I previewed a beautiful home here near Joint Base San Antonio a few weeks back. I’d sold four homes in that neighborhood over the previous couple of months, and this couple needed to, as well; it was time to PCS.
I knew the floor plans in that neighborhood well. Only about 10 existed, and most of the homes were one of six floor plans. As soon as I drove up to this home, though, I saw that it was a little different. Not only had the couple purchased by far the largest floor plan, but they had added a lot of upgrades.
In a neighborhood of homes typically about 3,000 square feet, this home sat at a solid 4,500 square foot, about 500 feet larger than almost anything in the neighborhood as well as all of the surrounding neighborhoods.
In a VA Home Loan appraisal-dominated market, finding relevant comparables for a home of this size would be challenging, to say the least. I didn’t want to overprice the home for this couple and have an appraisal issue with financing.
Here was the challenge: To find a comparable home in that area, I would need to find several homes of no more than roughly 500 square foot greater or less than this home that had sold within the past six months.
Challenging, yes, but not impossible.
The devil is in the details, though. And, man, this couple went for the details.
To start, they had chosen every possible upgrade that the builder offered, and some that they didn’t. They added the most upgraded cabinets, the most expensive flooring, an iron rail banister, upgraded interior doors, upgraded window treatments, the most upgraded granite, and upgraded lighting fixtures. In total, they added about $40,000 in additional upgrades above and beyond what their neighbors had selected.
And then, three years later, they ripped most of them out.
They changed the colors.
In a $15,000 purchase, they replaced every item in their kitchen, adding new cabinetry, granite, and a backsplash. It wasn’t that anything was outdated in their previous kitchen–in fact, the color scheme was one of the most popular in the area–but rather, they wanted different colors, a different feel to their kitchen. He had received follow-on orders to the same duty station, and they wanted a change.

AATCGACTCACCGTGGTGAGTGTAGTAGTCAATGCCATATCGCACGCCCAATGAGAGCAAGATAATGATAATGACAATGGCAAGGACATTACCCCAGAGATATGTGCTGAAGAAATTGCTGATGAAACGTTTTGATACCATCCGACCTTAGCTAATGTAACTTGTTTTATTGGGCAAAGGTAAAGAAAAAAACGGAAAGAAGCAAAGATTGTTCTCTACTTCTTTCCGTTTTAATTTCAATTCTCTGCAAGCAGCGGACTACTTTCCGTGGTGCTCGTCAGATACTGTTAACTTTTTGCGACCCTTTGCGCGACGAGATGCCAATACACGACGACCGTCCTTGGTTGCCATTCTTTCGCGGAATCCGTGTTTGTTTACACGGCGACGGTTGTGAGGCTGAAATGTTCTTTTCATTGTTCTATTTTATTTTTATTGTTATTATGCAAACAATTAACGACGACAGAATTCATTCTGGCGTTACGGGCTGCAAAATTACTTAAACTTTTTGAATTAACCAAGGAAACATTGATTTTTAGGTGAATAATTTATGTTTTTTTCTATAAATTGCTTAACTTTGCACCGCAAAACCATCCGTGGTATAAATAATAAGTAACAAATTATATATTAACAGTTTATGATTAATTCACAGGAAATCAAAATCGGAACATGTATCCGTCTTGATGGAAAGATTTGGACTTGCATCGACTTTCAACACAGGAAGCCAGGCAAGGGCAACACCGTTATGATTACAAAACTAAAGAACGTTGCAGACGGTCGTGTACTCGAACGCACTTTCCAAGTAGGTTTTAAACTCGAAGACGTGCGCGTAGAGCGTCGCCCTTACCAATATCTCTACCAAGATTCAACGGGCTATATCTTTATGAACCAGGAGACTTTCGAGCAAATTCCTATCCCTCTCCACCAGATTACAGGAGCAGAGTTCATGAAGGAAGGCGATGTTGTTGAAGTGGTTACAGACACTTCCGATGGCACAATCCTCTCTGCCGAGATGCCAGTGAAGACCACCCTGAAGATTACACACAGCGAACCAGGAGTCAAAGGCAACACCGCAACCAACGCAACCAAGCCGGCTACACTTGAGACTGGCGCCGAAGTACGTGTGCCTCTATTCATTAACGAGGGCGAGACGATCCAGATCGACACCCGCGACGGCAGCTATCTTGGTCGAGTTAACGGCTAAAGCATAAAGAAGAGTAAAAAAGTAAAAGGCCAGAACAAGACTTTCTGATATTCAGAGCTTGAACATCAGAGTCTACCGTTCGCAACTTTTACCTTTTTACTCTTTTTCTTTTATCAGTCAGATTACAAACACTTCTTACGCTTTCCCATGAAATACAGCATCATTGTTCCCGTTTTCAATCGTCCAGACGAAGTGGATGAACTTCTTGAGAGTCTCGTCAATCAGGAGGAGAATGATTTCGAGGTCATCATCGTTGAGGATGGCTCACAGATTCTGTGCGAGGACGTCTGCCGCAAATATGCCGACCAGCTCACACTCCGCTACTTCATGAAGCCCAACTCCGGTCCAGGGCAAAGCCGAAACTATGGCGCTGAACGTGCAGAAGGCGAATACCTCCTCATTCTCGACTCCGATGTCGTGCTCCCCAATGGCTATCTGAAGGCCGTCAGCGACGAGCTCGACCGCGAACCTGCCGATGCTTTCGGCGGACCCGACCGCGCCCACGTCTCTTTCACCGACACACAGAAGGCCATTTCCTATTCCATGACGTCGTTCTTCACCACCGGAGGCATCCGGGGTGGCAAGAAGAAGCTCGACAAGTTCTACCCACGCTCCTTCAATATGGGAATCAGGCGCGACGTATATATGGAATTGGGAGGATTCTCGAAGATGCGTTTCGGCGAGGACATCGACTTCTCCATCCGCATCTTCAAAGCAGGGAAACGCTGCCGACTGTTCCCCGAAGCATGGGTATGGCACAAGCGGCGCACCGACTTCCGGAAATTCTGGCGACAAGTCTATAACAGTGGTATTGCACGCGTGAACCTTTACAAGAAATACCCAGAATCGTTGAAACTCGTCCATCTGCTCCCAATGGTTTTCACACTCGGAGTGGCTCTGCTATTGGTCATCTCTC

I can definitely appreciate wanting a different feel to your house; I, too, get bored of the colors of my cabinets. I see enough houses every day to get bursts of inspiration to convert my modern, espresso-colored cabinetry into a bright white, rustic, French country-chic, farmhouse-sink bedecked cooking extravaganza, but I probably won’t. I don’t plan on staying in my home forever, so it doesn’t make financial sense to make the investment.
When you are planning on staying in your forever home–an option that most of us who read the MilitaryByOwner blog don’t have just yet–then it’s advisable to not overspend on upgrades that you won’t get a lifetime’s worth of enjoyment out of.
Unfortunately, this family fell into the same category as the rest of us. This would not serve as their forever home, and with that many upgrades in the house, they didn’t want to see what might happen to their beautiful home if they converted it into a rental that they could later live in.
The problem was that no one had ever explained to them that adding money into your home doesn’t necessarily translate into adding value when it comes time to sell your home.
While the new colors in the kitchen were nice, the extra expense did not increase the value of the home, because nothing about the substance of the home actually changed; it still had upgraded cabinetry, stainless appliances, and upgraded granite. Selling their home would mean a painful, expensive bill for this couple on closing day.
The key takeaway from each of these updates is simply not to outspend your neighbors. If you plan to make improvements to your home that you will eventually resell, it might be worth your while to consult a Realtor who has recently sold homes in your neighborhood to ask whether your intended upgrade would be beneficial.